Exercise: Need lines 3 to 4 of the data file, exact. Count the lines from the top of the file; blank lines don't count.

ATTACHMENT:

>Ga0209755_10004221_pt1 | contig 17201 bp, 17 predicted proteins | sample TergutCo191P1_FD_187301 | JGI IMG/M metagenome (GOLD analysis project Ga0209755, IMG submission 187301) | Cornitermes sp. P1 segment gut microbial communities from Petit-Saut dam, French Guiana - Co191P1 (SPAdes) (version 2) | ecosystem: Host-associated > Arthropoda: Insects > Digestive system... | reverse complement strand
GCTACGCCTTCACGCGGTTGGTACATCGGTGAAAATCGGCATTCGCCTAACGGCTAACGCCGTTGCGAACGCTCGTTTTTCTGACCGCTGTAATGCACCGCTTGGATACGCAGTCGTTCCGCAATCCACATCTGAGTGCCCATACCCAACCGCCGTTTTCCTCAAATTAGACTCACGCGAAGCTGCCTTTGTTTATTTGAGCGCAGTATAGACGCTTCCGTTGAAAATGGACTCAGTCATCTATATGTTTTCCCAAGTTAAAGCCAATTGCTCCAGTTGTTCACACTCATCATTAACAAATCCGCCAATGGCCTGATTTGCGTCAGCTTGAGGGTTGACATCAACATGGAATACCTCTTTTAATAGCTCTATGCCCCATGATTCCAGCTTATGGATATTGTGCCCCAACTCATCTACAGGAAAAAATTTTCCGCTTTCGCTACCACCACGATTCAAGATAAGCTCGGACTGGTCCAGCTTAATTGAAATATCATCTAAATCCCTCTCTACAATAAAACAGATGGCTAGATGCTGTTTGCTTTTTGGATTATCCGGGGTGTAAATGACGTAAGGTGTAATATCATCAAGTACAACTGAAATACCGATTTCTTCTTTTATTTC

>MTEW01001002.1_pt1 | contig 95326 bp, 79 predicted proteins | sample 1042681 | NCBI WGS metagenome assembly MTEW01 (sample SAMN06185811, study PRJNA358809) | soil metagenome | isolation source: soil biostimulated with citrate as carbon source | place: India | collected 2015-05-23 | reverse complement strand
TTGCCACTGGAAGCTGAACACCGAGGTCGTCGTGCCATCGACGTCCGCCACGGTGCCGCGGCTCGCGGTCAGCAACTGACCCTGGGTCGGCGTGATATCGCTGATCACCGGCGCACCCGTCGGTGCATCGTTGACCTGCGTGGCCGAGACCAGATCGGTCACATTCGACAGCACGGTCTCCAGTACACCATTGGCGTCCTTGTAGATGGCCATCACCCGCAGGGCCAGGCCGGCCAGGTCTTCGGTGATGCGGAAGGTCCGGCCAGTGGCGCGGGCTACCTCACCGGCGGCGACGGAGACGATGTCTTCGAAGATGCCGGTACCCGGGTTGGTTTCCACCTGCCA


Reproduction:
>MTEW01001002.1_pt1 | contig 95326 bp, 79 predicted proteins | sample 1042681 | NCBI WGS metagenome assembly MTEW01 (sample SAMN06185811, study PRJNA358809) | soil metagenome | isolation source: soil biostimulated with citrate as carbon source | place: India | collected 2015-05-23 | reverse complement strand
TTGCCACTGGAAGCTGAACACCGAGGTCGTCGTGCCATCGACGTCCGCCACGGTGCCGCGGCTCGCGGTCAGCAACTGACCCTGGGTCGGCGTGATATCGCTGATCACCGGCGCACCCGTCGGTGCATCGTTGACCTGCGTGGCCGAGACCAGATCGGTCACATTCGACAGCACGGTCTCCAGTACACCATTGGCGTCCTTGTAGATGGCCATCACCCGCAGGGCCAGGCCGGCCAGGTCTTCGGTGATGCGGAAGGTCCGGCCAGTGGCGCGGGCTACCTCACCGGCGGCGACGGAGACGATGTCTTCGAAGATGCCGGTACCCGGGTTGGTTTCCACCTGCCA